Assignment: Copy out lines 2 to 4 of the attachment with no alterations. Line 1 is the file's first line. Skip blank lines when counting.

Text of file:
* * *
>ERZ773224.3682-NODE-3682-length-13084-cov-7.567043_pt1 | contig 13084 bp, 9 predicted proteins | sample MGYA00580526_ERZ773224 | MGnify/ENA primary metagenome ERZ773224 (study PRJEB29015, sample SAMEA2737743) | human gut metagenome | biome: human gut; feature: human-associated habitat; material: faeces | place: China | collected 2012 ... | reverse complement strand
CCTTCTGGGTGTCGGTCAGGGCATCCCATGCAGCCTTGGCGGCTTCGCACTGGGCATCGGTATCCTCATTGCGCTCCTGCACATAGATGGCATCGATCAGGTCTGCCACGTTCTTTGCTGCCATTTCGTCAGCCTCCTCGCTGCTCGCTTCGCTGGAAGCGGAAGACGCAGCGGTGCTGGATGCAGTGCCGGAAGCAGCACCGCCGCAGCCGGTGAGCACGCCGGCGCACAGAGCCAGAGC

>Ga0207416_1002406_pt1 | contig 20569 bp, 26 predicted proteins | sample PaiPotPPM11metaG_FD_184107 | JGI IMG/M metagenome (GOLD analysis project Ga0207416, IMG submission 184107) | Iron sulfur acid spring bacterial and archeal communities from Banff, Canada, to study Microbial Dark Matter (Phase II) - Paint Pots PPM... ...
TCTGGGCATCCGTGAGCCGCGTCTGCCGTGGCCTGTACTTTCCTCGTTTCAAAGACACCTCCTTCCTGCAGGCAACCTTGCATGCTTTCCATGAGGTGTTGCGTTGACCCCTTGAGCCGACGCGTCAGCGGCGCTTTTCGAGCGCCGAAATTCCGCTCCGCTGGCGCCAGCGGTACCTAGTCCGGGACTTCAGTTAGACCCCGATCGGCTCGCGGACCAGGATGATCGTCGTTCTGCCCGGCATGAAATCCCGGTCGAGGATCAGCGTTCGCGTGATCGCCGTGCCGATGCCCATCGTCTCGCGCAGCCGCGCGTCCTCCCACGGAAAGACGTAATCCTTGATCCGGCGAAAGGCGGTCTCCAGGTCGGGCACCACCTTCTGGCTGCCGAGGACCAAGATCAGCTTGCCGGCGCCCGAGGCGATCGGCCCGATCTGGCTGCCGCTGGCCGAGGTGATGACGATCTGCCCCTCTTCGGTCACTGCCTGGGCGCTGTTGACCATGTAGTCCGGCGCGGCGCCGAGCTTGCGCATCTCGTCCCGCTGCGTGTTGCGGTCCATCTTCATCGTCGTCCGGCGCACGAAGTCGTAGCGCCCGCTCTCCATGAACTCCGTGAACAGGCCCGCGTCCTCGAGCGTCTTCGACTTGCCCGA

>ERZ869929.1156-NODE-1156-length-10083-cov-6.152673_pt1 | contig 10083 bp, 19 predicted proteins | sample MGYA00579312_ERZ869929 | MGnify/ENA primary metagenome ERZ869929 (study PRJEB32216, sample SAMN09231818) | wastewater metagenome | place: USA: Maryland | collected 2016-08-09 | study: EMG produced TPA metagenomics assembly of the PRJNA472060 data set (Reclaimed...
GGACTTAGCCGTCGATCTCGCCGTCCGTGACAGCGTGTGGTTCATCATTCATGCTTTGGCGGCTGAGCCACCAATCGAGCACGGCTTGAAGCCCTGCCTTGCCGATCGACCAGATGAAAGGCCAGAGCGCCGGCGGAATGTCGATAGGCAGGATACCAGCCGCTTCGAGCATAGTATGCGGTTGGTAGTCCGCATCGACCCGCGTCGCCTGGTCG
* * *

CCTTCTGGGTGTCGGTCAGGGCATCCCATGCAGCCTTGGCGGCTTCGCACTGGGCATCGGTATCCTCATTGCGCTCCTGCACATAGATGGCATCGATCAGGTCTGCCACGTTCTTTGCTGCCATTTCGTCAGCCTCCTCGCTGCTCGCTTCGCTGGAAGCGGAAGACGCAGCGGTGCTGGATGCAGTGCCGGAAGCAGCACCGCCGCAGCCGGTGAGCACGCCGGCGCACAGAGCCAGAGC

>Ga0207416_1002406_pt1 | contig 20569 bp, 26 predicted proteins | sample PaiPotPPM11metaG_FD_184107 | JGI IMG/M metagenome (GOLD analysis project Ga0207416, IMG submission 184107) | Iron sulfur acid spring bacterial and archeal communities from Banff, Canada, to study Microbial Dark Matter (Phase II) - Paint Pots PPM... ...
TCTGGGCATCCGTGAGCCGCGTCTGCCGTGGCCTGTACTTTCCTCGTTTCAAAGACACCTCCTTCCTGCAGGCAACCTTGCATGCTTTCCATGAGGTGTTGCGTTGACCCCTTGAGCCGACGCGTCAGCGGCGCTTTTCGAGCGCCGAAATTCCGCTCCGCTGGCGCCAGCGGTACCTAGTCCGGGACTTCAGTTAGACCCCGATCGGCTCGCGGACCAGGATGATCGTCGTTCTGCCCGGCATGAAATCCCGGTCGAGGATCAGCGTTCGCGTGATCGCCGTGCCGATGCCCATCGTCTCGCGCAGCCGCGCGTCCTCCCACGGAAAGACGTAATCCTTGATCCGGCGAAAGGCGGTCTCCAGGTCGGGCACCACCTTCTGGCTGCCGAGGACCAAGATCAGCTTGCCGGCGCCCGAGGCGATCGGCCCGATCTGGCTGCCGCTGGCCGAGGTGATGACGATCTGCCCCTCTTCGGTCACTGCCTGGGCGCTGTTGACCATGTAGTCCGGCGCGGCGCCGAGCTTGCGCATCTCGTCCCGCTGCGTGTTGCGGTCCATCTTCATCGTCGTCCGGCGCACGAAGTCGTAGCGCCCGCTCTCCATGAACTCCGTGAACAGGCCCGCGTCCTCGAGCGTCTTCGACTTGCCCGA